Monday, September 10, 2007

Mother and Child




I was very glad to get Giang Dinh’s “Mother and Child” for the Tikotin show, and glad too, that by independent decision this image appears on the catalog’s front cover and on the invitation card. For it nicely represents the guiding thought of this show: that origami can sometimes be an art, as high as any of the traditional arts. Mere modesty & self-restraint keep me from saying there are even heights of artistic expression which origami can reach that are not possible in other media of sculpture. (Of course origami has its limitations too.)

If one asks why that is, here—what makes this work art and great art at that—there are some obvious points to start with. Immediately noticeable are the clean modern lines, the long curves and fluid surfaces. Also the work has a manifest simplicity: while there are certainly areas where it is not easy to guess how the thing is folded, the bulk of it, and the main inversion at the bottom, is perfectly obvious and followable by the eye; there are no tricks, what is achieved is achieved without technical sophistication, which is unnecessary and has no place here. Then too, there is a concept expressed: the shy child peering out of its mother’s protective skirts. This is not one of the common variants of the mother & child theme in sculpture, but is closely enough related to them, and on reflection is better expressed in folded paper and in this form of fold than it would be in pretty much any other way. The genetic relation between the figures is signaled both by a repetition of form and the physical continuity of the paper, simple but deep ideas that one recognizes with instant delight.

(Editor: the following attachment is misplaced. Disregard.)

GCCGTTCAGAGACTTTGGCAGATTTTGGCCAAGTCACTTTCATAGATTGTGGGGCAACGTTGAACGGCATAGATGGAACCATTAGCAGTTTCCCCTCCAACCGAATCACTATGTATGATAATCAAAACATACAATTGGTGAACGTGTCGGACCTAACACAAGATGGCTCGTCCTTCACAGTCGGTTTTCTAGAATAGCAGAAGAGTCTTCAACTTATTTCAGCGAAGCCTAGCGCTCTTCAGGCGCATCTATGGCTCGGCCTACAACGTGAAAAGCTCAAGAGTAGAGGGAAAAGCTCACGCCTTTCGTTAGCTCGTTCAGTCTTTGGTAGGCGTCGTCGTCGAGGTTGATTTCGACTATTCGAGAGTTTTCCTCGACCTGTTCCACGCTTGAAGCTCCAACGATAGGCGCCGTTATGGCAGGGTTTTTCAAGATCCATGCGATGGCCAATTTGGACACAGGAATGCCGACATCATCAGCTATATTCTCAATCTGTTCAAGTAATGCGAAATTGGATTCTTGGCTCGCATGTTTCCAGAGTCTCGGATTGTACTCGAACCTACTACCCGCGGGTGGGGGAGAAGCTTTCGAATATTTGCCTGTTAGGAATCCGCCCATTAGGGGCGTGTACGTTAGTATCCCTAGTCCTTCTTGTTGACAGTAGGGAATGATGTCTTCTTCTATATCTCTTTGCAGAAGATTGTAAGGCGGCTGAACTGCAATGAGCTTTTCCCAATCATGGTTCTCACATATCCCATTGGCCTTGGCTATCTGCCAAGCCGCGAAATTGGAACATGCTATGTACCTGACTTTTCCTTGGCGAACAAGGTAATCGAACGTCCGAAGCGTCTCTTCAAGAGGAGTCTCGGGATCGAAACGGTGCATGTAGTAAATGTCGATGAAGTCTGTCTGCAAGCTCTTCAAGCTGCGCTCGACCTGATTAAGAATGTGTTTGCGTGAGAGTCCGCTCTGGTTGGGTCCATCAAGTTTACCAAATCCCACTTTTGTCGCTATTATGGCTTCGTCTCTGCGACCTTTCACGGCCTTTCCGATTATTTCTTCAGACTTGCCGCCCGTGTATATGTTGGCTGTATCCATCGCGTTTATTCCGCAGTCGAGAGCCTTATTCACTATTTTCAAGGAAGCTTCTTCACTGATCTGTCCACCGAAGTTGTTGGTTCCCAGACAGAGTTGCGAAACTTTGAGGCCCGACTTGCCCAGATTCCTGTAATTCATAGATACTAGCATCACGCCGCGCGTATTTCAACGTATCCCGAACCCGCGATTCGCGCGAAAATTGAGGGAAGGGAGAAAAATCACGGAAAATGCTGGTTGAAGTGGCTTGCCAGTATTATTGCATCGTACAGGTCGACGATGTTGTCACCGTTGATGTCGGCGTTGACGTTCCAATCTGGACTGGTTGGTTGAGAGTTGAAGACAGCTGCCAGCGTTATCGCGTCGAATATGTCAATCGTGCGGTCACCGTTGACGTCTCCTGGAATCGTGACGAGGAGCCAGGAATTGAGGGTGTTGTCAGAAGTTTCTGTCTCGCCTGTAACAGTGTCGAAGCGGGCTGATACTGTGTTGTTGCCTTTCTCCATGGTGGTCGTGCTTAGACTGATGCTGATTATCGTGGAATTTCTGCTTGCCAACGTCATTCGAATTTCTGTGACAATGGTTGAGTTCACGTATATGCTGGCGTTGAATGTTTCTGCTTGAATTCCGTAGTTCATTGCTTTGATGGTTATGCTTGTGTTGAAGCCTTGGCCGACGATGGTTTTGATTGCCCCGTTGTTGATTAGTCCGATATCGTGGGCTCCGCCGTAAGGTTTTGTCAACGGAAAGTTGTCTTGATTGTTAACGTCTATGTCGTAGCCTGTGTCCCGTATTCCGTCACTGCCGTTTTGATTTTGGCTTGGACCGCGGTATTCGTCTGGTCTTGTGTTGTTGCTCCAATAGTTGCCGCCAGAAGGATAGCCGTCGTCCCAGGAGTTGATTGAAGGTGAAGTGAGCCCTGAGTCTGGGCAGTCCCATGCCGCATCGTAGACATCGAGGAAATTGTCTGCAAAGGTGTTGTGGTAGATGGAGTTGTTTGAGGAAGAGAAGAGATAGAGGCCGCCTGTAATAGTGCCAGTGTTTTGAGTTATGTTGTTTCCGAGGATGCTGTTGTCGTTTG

In the dim recesses of history out of which origami sprang, 800, 1,000, 1,200 years ago—in the rituals of the Shinto religion—paper, white paper, was associated with purification; and folded (and cut) ceremonial representations of humans and deities began to emerge, with folded animals soon to follow. This figural work of Giang Dinh’s has an aspect of purification too, in its whiteness and smooth contours. And it is also religious in its way, though the religion seems more a sort of Christianity; there is the protective mother and child theme itself; and the innocence of the child expressed in its shyness; and the drama of the vaguely nun-like robes. That drama and the odd externality of it—mystery expressed through concealment, enrobement; individuality scaled back to just a face and a gesture—also has associations with the traditional stage performances of Southeast Asia, a fact far more explicit in the other work by Giang Dinh in this show, his series “The Dance”. But it is “Mother and Child” which brings together tradition with modernity, ideas of origin and purity and innocence with replication and continuity, and a new fusion of East and West in a single lithe, iconic package. I take my hat off.

No comments: